By way of explanation, dialectics is the study of logic, a philosophy for resolving differences between ideas.  Much like calling yourself a Libertarian, that leaves a fair amount of room for interpretation — and this club has been around for thousands of years, so people have written and thought a log of different things under the umbrella of the term.  Way back, Socrates engaged in dialectics, “cross-examining his interlocutor’s claims and premises in order to draw out a contradiction or inconsistency among them.”  Thank you for the concise phrase, Wikipedia, but I already knew this because I spent an entire summer drudging through The Republic.  Plato (repeating Socrates) is generally thought-provoking, but he jumps the shark for me when he advocates eugenics and the complete abolishment of private property.

Dialectics became an actual study in the Middle Ages when, along with rhetoric and grammar, it was part of the Trivium taught at universities.

Fichte really made the whole thing for me when he broke it down into what became popularized by Hegel.  In Hegelian dialectics (and I recognize that Hegel used different terms), you have the *thesis* and the *antithesis*, and dialectics is the resolution of those seemingly-opposite positions into a *synthesis*.  That synthesis becomes the new thesis and is opposed by a new antithesis, resolved again, and every examination of your original question brings you closer to “truth.”

The basic concept is one near and dear to my own heart: poking an idea with a stick until you’re satisfied that it stands up.  Marx appropriated the concept of dialectics to describe social progress, saying that each upheaval in society led to new social posture and compromises, positioning new groups for new evolution (and in his hope, moving toward the workers owning the means of production).  Dialectics have been around a long time in India and Tibet.  Although I haven’t read them yet and they involve a lot of words as to which I wouldn’t presume to hazard a pronunciation, my understanding is that movement in thought and the perfection of wisdom remains the crucial issue.  If Freud had got his hands on the concept, I’m sure it would have come across as the puberty of ideas.  But everything for him was about his penis and his mother.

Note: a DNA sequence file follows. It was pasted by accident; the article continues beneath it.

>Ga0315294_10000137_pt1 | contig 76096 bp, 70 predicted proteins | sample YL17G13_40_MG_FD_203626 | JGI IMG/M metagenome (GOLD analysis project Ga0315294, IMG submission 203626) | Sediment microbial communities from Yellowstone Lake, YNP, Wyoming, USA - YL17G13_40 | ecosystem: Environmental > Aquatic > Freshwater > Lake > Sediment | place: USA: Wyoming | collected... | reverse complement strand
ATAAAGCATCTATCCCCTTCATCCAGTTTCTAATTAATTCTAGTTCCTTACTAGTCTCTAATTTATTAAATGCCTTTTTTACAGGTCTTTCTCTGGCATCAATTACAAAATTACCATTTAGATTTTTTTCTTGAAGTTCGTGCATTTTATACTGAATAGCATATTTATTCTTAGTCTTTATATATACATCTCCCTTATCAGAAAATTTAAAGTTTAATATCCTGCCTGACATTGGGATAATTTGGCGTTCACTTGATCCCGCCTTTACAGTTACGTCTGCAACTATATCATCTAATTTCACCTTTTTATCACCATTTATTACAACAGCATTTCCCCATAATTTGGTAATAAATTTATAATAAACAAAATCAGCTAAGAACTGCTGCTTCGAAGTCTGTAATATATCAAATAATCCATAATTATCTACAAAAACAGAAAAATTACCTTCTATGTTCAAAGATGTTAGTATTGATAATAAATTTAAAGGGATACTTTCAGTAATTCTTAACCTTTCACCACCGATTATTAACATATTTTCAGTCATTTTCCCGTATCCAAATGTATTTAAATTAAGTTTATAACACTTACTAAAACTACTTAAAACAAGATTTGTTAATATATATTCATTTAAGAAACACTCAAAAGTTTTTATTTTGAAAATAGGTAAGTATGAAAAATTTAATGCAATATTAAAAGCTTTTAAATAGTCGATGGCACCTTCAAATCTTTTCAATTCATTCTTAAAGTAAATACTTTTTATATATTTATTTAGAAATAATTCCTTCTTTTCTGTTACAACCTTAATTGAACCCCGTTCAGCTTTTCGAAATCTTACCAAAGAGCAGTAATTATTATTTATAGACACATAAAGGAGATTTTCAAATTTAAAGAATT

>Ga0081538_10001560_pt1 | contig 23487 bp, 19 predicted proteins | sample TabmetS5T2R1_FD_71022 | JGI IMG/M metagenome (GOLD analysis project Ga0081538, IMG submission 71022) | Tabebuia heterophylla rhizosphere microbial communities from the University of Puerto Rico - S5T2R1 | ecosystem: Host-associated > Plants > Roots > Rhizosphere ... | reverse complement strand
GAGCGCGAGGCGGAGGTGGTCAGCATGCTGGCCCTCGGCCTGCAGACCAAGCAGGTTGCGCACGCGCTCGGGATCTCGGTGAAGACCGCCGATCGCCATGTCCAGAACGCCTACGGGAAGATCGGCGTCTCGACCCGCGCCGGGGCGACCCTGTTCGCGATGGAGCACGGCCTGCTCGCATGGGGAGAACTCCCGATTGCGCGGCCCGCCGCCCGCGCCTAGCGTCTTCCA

Thus endeth the didactic part of our program, although I think it’s interesting and I’m the one for whom I’m writing.  The bottom line is, the examination of an idea is what I was taught to value.  People tell me to stop analyzing everything.  They act like it’s a bad habit, but I figure if I’m going to accept an idea, I want to test drive it and kick the tires before I buy.  Ironically, sometimes I fight hardest against the ideas I like because I want to make sure they stand up.  Make no mistake … I belonged in law school, even if I didn’t ultimately enjoy practicing law.

Gentle Reader, we will hope that some of my aspirations toward truth make it into the posts to follow.  More frequently, as I hit my stride, I’ll just throw things out that make me laugh or think.  That’s where the “pop” part comes in — whereas Socrates concerned himself with whether justice is part of or the result of the ordered soul, I’m more apt to crow about a new recipe, post videos that I think are witty, or rant about marketing (not its existence, but lack of effort/talent).  Comments are welcome.

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3 Responses to Manifesto

  1. Pingback: How Did You Get Here? | The Popdialectic